Altered role of bank reserves
Let me draw attention to an important policy change that has altered the relationship between the quantity of bank reserves and overall spending in the economy.

Since last October, the Federal Reserve has been paying banks interest on their reserve deposits. This shift means that banks are more likely to hold reserves with the Fed than in the past and less inclined to look for a way to invest or lend excess reserves. Now banks earn on reserves where previously they didn't. So now there is less direct linkage between growth in the size of the Fed's balance sheet and inflationary pressures. In other words, the absolute size of the Fed's balance sheet isn't as scary as it was before.

Don't get me wrong. I'm not saying that the current size of the balance sheet is necessarily the most appropriate. What I am saying is one should not assume at this point that extraordinary measures to shrink the balance sheet are required to contain inflationary pressures.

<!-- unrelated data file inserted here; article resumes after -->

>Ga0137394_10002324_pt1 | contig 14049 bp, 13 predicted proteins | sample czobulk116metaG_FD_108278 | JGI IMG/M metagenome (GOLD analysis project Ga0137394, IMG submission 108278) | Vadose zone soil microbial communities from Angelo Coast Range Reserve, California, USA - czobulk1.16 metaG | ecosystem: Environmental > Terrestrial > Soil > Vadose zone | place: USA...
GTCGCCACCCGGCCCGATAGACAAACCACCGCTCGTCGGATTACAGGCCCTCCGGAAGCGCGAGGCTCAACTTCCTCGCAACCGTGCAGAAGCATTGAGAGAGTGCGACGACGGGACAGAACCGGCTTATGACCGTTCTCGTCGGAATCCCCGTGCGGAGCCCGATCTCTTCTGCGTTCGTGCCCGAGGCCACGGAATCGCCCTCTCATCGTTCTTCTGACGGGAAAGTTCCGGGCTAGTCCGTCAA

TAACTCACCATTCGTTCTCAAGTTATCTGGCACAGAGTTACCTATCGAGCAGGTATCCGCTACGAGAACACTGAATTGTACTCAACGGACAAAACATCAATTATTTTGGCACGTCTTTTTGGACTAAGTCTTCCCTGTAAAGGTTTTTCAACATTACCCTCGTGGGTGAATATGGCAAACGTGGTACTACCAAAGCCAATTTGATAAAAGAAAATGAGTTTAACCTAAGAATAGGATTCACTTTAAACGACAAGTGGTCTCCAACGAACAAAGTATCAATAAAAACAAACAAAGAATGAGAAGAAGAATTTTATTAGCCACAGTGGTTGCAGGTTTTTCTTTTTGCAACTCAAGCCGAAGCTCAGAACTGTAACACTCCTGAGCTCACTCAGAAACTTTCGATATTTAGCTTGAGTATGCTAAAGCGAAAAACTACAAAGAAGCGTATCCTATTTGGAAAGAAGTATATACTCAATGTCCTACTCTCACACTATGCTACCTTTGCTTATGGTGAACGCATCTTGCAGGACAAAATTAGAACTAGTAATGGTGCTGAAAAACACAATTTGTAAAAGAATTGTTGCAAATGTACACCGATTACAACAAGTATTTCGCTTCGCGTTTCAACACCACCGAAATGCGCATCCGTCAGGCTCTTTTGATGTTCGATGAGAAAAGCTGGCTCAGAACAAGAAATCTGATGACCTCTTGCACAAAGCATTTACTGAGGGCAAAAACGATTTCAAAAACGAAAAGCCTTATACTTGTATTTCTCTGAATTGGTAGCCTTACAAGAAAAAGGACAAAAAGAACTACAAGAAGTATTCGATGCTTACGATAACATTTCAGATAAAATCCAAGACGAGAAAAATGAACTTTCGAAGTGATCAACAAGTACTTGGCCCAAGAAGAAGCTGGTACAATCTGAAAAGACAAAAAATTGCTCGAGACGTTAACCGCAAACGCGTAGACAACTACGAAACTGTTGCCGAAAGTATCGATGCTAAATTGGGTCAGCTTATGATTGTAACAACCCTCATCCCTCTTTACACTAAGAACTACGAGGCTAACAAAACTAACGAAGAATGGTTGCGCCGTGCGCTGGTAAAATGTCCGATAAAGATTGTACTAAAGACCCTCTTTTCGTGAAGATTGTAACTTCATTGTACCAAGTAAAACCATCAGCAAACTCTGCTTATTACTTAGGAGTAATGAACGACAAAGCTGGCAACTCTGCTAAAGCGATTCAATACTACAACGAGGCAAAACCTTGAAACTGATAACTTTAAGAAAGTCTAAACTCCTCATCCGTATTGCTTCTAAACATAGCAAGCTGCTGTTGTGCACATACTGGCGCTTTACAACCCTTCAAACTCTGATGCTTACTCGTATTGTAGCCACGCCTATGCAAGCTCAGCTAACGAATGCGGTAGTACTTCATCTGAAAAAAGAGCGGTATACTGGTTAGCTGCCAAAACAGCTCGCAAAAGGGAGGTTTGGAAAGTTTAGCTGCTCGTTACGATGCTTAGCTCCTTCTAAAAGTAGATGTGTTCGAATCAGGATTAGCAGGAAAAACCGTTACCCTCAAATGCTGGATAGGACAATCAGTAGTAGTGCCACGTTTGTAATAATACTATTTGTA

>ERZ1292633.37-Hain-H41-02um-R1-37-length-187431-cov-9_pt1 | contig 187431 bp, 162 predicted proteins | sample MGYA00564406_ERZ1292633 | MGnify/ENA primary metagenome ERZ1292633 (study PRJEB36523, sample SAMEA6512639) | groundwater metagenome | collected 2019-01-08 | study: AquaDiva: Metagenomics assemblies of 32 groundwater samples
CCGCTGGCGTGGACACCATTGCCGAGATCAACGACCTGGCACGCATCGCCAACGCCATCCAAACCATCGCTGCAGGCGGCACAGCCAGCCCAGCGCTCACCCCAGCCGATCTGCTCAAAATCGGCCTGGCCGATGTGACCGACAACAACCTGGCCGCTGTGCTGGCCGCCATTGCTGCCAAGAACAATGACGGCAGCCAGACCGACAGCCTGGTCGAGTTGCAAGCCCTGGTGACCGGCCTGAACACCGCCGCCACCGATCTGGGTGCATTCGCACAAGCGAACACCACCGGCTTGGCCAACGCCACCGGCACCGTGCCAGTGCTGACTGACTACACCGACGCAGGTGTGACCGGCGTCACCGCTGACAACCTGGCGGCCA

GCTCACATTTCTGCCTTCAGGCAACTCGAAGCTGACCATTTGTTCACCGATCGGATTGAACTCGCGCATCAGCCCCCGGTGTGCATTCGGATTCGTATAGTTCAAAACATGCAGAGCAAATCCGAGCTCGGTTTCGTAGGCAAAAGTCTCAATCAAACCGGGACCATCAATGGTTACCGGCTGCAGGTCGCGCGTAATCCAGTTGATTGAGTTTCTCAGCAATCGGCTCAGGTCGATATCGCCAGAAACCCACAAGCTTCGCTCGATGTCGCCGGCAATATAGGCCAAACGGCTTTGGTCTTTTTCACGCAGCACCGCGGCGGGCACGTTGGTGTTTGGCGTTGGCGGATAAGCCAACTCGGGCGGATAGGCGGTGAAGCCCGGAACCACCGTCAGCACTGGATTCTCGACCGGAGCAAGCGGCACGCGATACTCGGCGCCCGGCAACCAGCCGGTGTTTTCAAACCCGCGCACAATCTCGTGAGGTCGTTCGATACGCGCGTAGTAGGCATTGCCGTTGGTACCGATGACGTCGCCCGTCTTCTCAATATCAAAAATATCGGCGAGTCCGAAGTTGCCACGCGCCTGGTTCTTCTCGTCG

In addition, let me highlight two points from the minutes of the most recent FOMC meeting. First, the size of the balance sheet is currently expected to peak later in the year and then begin to decrease. This decrease will occur as various liquidity programs are phased out or decline in use and as long-term asset purchase programs are completed.

Second, the FOMC is actively studying mechanisms to deliberately shrink the size of the balance sheet should the need arise, and to do this without causing disruptions to the economy. According to the minutes of the last FOMC meeting, a top Fed priority is “ensuring that policy accommodation can ultimately be withdrawn smoothly and at the appropriate time.”

In my view, some inflation pessimists are not giving weight to the changed mechanics of monetary policy transmission to the broad economy. For some years now the Fed has used interest rates—interest rate policy—to influence economic activity and inflation. Paying the banks interest on their reserves allows the Fed to tighten monetary conditions by resetting this floor interest rate without direct manipulation of the size of the balance sheet.